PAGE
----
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Ryan calls for American 'turnaround,' prepares to accept VP nod

 

Paul Ryan, on the cusp of accepting his party's vice presidential nomination, says it's time to meet the country's challenges "without excuses and idle words." 

"After four years of getting the run-around, America needs a turnaround," Ryan said in prepared remarks, "and the man for the job is Governor Mitt Romney." 

In excerpts of his major convention address, the Wisconsin congressman touted Romney as a serious man for serious times -- particularly when it comes to the budget problems he's devoted his career to addressing. 

"Before the math and the momentum overwhelm us all, we are going to solve this nation's economic problems. And I'm going to level with you: We don't have that much time," Ryan said. "But if we are serious, and smart, and we lead, we can do this." 

Ryan pledged they would not "duck the tough issues," but "lead." 

The address, set for late Wednesday night, follows on the heels of New Jersey Gov. Chris Christie's keynote in which he said the GOP ticket is prepared to deliver "hard truths" to the country. Ann Romney also pledged that her husband "will not fail." 

Ryan's speech would sustain the drumbeat of unified confidence in Tampa in the ability of the party's nominee to get the job done -- in Ryan's case, that means closing the deficit and bringing down the debt by tackling entitlements, other spending and tax reform. 

The Wisconsin congressman has been quietly preparing his speech for days. 

Ryan, chairman of the House Budget Committee, is best known for his controversial plans to overhaul Medicare and the tax system. They are likely the kinds of "hard truths" Christie raised Tuesday night, as the New Jersey governor claimed Romney and Ryan would lead a "new era of truth-telling" in Washington.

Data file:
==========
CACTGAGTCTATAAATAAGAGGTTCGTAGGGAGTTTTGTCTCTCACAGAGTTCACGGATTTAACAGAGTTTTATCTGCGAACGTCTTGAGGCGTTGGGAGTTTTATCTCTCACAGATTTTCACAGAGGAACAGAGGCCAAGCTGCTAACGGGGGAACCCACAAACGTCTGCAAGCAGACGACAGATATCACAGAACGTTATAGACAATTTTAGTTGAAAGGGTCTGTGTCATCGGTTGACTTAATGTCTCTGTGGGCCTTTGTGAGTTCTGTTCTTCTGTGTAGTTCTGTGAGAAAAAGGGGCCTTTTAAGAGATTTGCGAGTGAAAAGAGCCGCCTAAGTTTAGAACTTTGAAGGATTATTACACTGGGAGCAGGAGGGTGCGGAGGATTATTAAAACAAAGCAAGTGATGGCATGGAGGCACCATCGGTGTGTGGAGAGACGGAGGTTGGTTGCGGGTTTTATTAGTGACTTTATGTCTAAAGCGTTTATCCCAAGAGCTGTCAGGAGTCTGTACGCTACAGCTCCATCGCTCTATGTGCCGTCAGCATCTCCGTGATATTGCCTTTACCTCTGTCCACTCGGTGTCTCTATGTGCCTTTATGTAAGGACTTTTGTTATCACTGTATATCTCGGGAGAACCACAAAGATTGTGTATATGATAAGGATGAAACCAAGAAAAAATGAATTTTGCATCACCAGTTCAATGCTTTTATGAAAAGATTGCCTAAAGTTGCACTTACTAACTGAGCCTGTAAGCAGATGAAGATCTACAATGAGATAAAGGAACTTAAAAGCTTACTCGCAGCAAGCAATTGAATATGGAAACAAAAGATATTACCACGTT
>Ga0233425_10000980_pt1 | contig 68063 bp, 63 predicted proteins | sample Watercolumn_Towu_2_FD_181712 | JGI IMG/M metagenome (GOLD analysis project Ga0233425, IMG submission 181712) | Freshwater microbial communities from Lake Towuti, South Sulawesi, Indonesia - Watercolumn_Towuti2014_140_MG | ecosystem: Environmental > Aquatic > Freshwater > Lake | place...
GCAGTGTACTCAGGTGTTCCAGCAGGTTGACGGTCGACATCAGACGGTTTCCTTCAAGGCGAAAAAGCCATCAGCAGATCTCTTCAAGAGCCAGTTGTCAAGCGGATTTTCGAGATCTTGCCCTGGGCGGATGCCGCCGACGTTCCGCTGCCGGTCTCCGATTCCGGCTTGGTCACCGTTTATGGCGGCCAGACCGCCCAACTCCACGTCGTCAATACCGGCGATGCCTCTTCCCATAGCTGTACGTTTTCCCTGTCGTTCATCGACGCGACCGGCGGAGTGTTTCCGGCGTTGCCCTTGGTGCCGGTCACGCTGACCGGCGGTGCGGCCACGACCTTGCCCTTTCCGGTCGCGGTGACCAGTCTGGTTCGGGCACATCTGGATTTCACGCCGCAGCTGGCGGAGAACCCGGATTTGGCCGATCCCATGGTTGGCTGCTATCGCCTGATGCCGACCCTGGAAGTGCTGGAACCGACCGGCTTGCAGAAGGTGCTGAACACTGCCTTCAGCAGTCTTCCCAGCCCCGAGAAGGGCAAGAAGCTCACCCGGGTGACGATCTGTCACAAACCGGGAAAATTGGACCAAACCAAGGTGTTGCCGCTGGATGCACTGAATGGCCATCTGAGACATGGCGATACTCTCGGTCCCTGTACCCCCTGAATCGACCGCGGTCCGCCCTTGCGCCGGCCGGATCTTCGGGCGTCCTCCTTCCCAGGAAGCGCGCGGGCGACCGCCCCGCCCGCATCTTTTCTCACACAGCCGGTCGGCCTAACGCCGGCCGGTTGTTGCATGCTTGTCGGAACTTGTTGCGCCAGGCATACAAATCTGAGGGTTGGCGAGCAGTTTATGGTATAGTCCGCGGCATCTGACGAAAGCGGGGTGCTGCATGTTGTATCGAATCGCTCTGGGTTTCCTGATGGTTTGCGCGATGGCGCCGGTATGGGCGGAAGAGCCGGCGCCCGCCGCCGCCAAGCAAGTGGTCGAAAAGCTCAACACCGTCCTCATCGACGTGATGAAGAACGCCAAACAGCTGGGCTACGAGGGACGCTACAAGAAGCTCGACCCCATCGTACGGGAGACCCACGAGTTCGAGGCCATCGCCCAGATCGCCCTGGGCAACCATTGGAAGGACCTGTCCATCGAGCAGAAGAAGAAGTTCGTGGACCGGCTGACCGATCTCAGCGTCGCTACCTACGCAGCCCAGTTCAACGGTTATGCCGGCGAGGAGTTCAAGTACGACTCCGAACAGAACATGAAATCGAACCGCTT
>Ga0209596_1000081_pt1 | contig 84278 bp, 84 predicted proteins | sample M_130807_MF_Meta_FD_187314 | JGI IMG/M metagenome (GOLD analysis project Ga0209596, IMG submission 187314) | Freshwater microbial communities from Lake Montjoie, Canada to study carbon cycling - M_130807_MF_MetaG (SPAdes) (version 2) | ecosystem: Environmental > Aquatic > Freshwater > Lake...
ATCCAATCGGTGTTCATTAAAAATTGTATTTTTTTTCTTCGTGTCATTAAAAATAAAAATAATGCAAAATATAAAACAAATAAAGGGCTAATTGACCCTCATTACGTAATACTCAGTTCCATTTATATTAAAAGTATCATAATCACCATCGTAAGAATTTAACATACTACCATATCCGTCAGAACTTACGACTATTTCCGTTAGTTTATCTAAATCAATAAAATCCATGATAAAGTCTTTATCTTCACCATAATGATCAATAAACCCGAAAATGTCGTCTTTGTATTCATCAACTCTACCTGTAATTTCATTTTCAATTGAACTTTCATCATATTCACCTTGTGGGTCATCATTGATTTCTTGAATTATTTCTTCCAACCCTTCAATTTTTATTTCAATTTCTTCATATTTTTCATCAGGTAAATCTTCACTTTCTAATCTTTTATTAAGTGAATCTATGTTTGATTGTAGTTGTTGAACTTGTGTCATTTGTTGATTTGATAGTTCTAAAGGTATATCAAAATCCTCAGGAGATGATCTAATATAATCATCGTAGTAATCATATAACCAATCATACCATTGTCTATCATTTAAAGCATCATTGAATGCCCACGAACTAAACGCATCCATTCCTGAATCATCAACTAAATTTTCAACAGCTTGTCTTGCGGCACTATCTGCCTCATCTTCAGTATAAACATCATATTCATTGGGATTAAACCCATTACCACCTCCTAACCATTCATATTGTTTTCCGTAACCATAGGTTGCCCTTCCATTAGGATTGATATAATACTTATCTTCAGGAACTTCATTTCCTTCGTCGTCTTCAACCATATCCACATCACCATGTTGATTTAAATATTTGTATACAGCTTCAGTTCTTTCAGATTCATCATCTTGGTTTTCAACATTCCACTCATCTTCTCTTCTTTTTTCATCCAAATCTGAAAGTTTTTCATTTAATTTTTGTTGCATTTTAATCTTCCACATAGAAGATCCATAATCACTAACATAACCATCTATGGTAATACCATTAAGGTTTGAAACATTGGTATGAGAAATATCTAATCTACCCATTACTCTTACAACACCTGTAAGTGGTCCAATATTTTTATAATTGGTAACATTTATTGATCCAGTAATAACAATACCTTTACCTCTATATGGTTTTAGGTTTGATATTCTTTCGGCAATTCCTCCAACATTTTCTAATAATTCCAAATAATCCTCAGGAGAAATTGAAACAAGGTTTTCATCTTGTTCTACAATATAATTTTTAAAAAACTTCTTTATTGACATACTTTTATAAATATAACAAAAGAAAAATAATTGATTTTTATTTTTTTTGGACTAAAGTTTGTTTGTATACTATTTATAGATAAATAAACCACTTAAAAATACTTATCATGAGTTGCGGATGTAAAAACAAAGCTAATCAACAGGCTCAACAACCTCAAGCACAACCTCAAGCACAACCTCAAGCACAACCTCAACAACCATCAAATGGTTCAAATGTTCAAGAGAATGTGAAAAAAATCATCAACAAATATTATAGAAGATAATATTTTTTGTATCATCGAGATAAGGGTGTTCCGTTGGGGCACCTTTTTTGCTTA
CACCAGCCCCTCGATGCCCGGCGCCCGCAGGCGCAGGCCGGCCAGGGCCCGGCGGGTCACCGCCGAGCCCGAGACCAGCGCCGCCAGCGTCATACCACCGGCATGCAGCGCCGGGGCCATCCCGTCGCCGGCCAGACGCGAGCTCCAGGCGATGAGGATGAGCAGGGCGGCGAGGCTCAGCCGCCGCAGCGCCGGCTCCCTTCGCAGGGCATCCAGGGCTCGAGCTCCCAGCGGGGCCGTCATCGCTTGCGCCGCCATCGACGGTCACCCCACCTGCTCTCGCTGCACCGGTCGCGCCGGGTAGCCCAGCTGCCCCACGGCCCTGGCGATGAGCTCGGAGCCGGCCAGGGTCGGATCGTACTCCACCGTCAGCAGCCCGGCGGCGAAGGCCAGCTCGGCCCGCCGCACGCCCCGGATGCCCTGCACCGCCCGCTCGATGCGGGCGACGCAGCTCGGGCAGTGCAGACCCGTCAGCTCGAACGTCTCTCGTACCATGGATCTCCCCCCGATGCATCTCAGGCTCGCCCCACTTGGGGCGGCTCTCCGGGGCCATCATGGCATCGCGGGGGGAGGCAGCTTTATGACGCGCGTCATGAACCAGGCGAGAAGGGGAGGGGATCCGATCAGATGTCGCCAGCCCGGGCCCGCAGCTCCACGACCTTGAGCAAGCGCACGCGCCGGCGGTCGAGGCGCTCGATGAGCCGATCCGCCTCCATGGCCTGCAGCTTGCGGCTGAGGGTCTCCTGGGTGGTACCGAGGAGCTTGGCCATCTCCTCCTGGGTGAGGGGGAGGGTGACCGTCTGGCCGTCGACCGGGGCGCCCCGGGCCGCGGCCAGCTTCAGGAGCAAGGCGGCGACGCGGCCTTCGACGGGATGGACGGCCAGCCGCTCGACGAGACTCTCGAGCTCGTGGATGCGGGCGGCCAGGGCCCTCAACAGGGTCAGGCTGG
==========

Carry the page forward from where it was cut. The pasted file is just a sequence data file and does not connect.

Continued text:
Ryan will also accept the Republican vice presidential nomination Wednesday night, all while setting the stage for Romney's address on the closing day. 

Democrats, though, were hard at work casting Ryan as a regressive choice for the country. A new video released Wednesday by the Obama campaign cast him as "out of step" with voters, and someone from a "bygone era." 

The video criticizes Ryan for being the architect of an "extreme" budget that would overhaul Medicare and for seeking to defund Planned Parenthood. 

Ryan spokesman Brendan Buck said the video was a "tired and misleading" attack by Obama "in an attempt to divert attention away from his failed record." 

Obama, meanwhile, is traveling Wednesday to Charlottesville, Va., the last stop on his two-day trip to counter the GOP convention message and to appeal to younger voters in college towns. 

Both parties were pushing forward with their political plans while closely monitoring Hurricane Isaac, which arrived in Louisiana late Tuesday. Republicans had largely canceled the first day of their convention as Isaac appeared bound for Tampa. White House officials said they were monitoring the storm but, as of early Wednesday, had no plans to adjust the president's travel plans. 

The GOP convention's opening day was raucous, with a string of fiery speeches -- and one deeply personal address from Ann Romney. 

Christie was as tough on Obama as he was supportive of Mitt Romney, ratcheting up the convention tone. Christie claimed "doubt and fear" have seized a country that four years ago put its stock in hope and change. 

Christie said Romney will "tell us the truth" and "lead with conviction" and that, in the end, the country will thrive "in a second American century." 

"If you're willing to hear the truth ... about the hard road ahead, and the rewards for America that truth will bear, I'm here to begin with you this new era of truth-telling," Christie said.  

Warming up the crowd for Ryan Wednesday is another high-profile roster of Republican names. The list includes former Secretary of State Condoleezza Rice, Kentucky Sen. Rand Paul and 2008 presidential nominee John McCain. 

The Associated Press contributed to this report.